For tens of millions of years, the asteroid Bennu traveled through the vacuum of space, likely originating from our own solar system. But one small hunk of debris from the sample brought back to Earth — the first piece of an asteroid ever obtained by NASA — took its most recent trip on a subway car in Washington, D.C.
“The good people at [the Washington Metropolitan Area Transit Authority] can say they transported a piece of Bennu,” says Tim McCoy, curator of meteorites at the Smithsonian National Museum of Natural History, where a new display containing a piece of the asteroid was unveiled on Nov. 3, 2023.
Scientists have already begun to analyze tiny pieces of this far-flung space rock — and initial studies have revealed the presence of both carbon and water, the building blocks of life. Now that the asteroid samples have arrived safely on Earth, the real work is just getting started.
A mosaic image of asteroid Bennu. (Credit: OCAMS/NASA)
Bennu isn’t a single asteroid so much as a collection of cosmic rubble, as it’s described by many of scientists who study it. “Think of it like a group of marbles stuck together in space,” McCoy says.
In terms of size, the asteroid is about as wide as the Empire State Building is tall, according to a press release from the Smithsonian National Museum of Natural History. Some of debris is quite small, while other parts are boulder-like in size, roughly 100 meters in diameter, says Erica Jawin, a geologist at the Smithsonian Air and Space Museum.
This debris is actually just the material that broke loose from a cosmic collision, likely somewhere in our solar system’s asteroid belt. “Bennu is a second or third generation asteroid,” McCoy says.
Bennu is also classified as a “near-Earth” asteroid, meaning that it has been orbiting the sun and passing close to our planet roughly every six years. “Bennu is one of the many near earth asteroids that are thought to be short lived,” McCoy says. “They’re in unstable orbits.”
First launched in 2016, OSIRIS-REx (short for Origins, Spectral Interpretation, Resource Identification and Security-Regolith Explorer) was the first mission launched by NASA to collect a sample from an asteroid in space and return it to Earth.
A diagram depicting the orbital trajectory of the OSIRIS-REx spacecraft. (Mike Moreau/NASA)
About 20 feet across with solar panels deployed, the unmanned spacecraft looks a little like a metal mosquito with a long stinger. After orbiting around the sun for several years following its launch, OSIRIS-REx finally reached Bennu in 2018. The spacecraft observed the asteroid until late 2020, at which point it extracted the sample.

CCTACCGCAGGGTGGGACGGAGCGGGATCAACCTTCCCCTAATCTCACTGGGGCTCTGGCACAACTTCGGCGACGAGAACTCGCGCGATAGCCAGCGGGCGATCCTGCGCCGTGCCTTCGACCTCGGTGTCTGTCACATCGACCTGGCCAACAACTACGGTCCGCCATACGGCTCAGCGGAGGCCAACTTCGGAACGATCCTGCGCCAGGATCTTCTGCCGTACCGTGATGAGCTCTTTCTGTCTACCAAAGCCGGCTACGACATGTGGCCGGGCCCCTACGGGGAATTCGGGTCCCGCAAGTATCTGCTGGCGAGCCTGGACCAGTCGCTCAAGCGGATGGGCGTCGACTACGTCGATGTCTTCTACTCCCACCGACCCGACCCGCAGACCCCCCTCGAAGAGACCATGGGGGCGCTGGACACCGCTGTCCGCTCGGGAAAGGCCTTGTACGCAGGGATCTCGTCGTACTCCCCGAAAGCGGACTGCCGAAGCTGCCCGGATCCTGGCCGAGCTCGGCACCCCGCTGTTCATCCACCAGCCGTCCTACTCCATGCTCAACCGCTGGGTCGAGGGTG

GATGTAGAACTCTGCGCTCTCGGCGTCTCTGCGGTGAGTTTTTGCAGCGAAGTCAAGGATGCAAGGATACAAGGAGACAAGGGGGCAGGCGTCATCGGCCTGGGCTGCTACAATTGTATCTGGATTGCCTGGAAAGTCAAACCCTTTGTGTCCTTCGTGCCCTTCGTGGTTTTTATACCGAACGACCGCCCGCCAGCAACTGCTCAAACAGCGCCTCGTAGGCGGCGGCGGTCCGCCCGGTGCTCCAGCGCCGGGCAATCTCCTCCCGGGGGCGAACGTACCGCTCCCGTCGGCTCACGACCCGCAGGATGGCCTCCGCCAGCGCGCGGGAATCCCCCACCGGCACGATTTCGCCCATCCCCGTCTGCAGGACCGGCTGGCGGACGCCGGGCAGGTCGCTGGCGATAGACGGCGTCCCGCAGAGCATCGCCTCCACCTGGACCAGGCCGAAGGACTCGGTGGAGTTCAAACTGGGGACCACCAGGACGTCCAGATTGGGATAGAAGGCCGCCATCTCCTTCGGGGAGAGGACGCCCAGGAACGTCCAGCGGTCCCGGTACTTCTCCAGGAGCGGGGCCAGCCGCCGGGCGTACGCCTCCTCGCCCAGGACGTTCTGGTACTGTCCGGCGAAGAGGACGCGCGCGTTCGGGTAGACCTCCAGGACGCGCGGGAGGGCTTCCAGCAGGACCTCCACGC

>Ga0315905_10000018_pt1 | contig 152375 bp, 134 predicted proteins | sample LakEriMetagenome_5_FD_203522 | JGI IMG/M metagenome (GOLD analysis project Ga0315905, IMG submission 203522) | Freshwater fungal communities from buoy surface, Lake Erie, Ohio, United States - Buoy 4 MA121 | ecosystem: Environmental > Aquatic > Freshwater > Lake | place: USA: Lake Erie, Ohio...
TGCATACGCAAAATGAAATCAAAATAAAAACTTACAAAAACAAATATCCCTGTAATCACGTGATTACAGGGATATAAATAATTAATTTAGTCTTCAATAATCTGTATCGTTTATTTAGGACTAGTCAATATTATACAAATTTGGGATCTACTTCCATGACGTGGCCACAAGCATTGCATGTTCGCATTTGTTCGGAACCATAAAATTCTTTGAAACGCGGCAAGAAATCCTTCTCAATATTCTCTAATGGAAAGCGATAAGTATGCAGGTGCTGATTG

The spacecraft’s arm was designed to stick into the asteroid and bounce off, much like a pogo stick, removing a small sample of rock in a special container in the process. The container is so-well protected, in fact, that researchers still haven’t been able to remove the final two bolts to get inside; all of the material analyzed thus far has come from loose bits of the ancient asteroid on the exterior of that vessel.
Ultimately, OSIRIS-REx dropped the sample down in Utah with the help of a parachute in September, before continuing off on another mission to explore the asteroid Apophis.
Both photographs and subsequent analysis of the rocks brought back to Earth have revealed that Bennu is rich in carbon. What’s more, the rocks that make up the rubble pile are thought to date back about 4.5 billion years — around the time our solar system was first forming.
A view of the exterior of the OSIRIS-REx sample collector, where stray bits of asteroid material from Bennu can be seen on the middle right; most of the sample is still sealed inside. (Credit: NASA/Erika Blumenfeld & Joseph Aebersold)
Cari Corrigan, a geologist at the Smithsonian National Museum of Natural History, says that she and her colleagues have already found water in a number of rice-sized rock samples they have analyzed. They are currently working to characterize the material of the asteroid itself, as well as any foreign material that might have come from the OSIRIS-REx spacecraft or elsewhere.
In a larger sense, asteroids like Bennu might tell us more about the kind of asteroid that may have brought water — and ultimately life — to our planet.
“[This is] a part of our question to try to understand who we are, what we are and where we are,” says Bill Nelson, a NASA administrator.
Still, scientists have just begun to understand more about what Bennu contains. Some of the samples stored at the museum will be available for researchers to analyze today. But much of the material will be put aside for future generations to study.
“Your grandchildren can come up with a question we haven’t even imagined now with a technique we haven’t even thought of inventing,” McCoy says. “This is literally the gift that keeps on giving. Decades of scientists will be able to understand the history of our planet, the history of our solar system, from these samples.”
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